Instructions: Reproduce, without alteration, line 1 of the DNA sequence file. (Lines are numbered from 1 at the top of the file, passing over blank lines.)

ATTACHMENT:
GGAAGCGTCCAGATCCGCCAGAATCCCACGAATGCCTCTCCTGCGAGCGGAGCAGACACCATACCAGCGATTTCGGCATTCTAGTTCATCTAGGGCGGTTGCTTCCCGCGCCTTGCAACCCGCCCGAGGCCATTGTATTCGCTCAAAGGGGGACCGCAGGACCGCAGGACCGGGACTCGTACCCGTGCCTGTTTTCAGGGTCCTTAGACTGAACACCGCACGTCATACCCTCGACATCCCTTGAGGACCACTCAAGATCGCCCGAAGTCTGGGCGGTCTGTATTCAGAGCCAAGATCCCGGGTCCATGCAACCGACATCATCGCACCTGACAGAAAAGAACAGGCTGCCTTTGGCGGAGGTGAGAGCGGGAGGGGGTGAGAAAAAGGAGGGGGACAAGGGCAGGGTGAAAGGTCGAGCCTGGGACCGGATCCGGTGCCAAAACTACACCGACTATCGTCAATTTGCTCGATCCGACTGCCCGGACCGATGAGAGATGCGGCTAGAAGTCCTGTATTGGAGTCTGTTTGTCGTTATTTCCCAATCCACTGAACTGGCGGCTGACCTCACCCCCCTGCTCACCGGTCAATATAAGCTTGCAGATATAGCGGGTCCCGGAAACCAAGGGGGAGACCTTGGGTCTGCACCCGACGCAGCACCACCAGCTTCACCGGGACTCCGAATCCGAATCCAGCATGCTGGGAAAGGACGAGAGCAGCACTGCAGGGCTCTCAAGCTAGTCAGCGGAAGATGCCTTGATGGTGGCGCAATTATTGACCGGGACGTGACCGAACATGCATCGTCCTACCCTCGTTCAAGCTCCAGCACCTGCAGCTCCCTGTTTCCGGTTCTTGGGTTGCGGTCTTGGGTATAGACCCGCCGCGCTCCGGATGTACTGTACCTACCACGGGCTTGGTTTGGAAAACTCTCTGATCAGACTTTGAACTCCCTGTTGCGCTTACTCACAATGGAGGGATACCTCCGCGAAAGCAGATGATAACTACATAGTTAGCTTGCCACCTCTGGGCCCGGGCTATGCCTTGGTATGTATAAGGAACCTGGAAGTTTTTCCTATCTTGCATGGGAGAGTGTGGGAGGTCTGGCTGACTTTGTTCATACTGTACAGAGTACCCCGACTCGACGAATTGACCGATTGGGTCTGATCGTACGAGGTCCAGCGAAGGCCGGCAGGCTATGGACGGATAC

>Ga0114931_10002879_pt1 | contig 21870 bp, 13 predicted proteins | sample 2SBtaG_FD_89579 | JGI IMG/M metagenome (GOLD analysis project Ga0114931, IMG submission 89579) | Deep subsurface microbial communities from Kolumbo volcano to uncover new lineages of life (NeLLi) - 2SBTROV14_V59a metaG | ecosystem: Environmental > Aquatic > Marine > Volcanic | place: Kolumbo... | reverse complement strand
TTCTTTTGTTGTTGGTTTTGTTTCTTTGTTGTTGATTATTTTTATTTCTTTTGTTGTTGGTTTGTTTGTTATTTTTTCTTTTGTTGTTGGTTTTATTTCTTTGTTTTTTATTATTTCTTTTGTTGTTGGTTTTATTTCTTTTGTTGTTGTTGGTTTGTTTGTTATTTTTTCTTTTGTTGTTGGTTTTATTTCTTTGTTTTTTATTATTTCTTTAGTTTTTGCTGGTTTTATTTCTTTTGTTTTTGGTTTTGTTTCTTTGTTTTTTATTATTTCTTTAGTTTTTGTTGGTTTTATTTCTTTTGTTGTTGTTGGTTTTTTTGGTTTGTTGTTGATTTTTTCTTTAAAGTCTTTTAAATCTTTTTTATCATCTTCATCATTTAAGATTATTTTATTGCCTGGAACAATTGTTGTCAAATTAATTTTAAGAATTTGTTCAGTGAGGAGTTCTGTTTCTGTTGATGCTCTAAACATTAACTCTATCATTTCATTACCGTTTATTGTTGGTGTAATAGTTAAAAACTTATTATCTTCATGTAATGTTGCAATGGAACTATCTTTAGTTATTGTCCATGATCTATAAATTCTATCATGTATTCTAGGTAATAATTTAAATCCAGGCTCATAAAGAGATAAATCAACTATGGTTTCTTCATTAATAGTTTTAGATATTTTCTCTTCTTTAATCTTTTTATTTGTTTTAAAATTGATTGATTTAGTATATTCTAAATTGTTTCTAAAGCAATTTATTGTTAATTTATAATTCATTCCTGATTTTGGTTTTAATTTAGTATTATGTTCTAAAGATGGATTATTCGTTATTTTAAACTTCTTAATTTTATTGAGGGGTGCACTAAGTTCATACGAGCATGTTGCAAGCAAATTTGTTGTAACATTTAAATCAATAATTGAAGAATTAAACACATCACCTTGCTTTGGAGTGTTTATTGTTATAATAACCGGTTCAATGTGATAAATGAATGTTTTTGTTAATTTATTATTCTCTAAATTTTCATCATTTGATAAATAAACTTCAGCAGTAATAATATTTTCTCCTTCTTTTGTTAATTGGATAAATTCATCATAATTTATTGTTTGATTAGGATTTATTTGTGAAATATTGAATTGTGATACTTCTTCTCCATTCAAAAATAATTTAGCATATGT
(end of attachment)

GGAAGCGTCCAGATCCGCCAGAATCCCACGAATGCCTCTCCTGCGAGCGGAGCAGACACCATACCAGCGATTTCGGCATTCTAGTTCATCTAGGGCGGTTGCTTCCCGCGCCTTGCAACCCGCCCGAGGCCATTGTATTCGCTCAAAGGGGGACCGCAGGACCGCAGGACCGGGACTCGTACCCGTGCCTGTTTTCAGGGTCCTTAGACTGAACACCGCACGTCATACCCTCGACATCCCTTGAGGACCACTCAAGATCGCCCGAAGTCTGGGCGGTCTGTATTCAGAGCCAAGATCCCGGGTCCATGCAACCGACATCATCGCACCTGACAGAAAAGAACAGGCTGCCTTTGGCGGAGGTGAGAGCGGGAGGGGGTGAGAAAAAGGAGGGGGACAAGGGCAGGGTGAAAGGTCGAGCCTGGGACCGGATCCGGTGCCAAAACTACACCGACTATCGTCAATTTGCTCGATCCGACTGCCCGGACCGATGAGAGATGCGGCTAGAAGTCCTGTATTGGAGTCTGTTTGTCGTTATTTCCCAATCCACTGAACTGGCGGCTGACCTCACCCCCCTGCTCACCGGTCAATATAAGCTTGCAGATATAGCGGGTCCCGGAAACCAAGGGGGAGACCTTGGGTCTGCACCCGACGCAGCACCACCAGCTTCACCGGGACTCCGAATCCGAATCCAGCATGCTGGGAAAGGACGAGAGCAGCACTGCAGGGCTCTCAAGCTAGTCAGCGGAAGATGCCTTGATGGTGGCGCAATTATTGACCGGGACGTGACCGAACATGCATCGTCCTACCCTCGTTCAAGCTCCAGCACCTGCAGCTCCCTGTTTCCGGTTCTTGGGTTGCGGTCTTGGGTATAGACCCGCCGCGCTCCGGATGTACTGTACCTACCACGGGCTTGGTTTGGAAAACTCTCTGATCAGACTTTGAACTCCCTGTTGCGCTTACTCACAATGGAGGGATACCTCCGCGAAAGCAGATGATAACTACATAGTTAGCTTGCCACCTCTGGGCCCGGGCTATGCCTTGGTATGTATAAGGAACCTGGAAGTTTTTCCTATCTTGCATGGGAGAGTGTGGGAGGTCTGGCTGACTTTGTTCATACTGTACAGAGTACCCCGACTCGACGAATTGACCGATTGGGTCTGATCGTACGAGGTCCAGCGAAGGCCGGCAGGCTATGGACGGATAC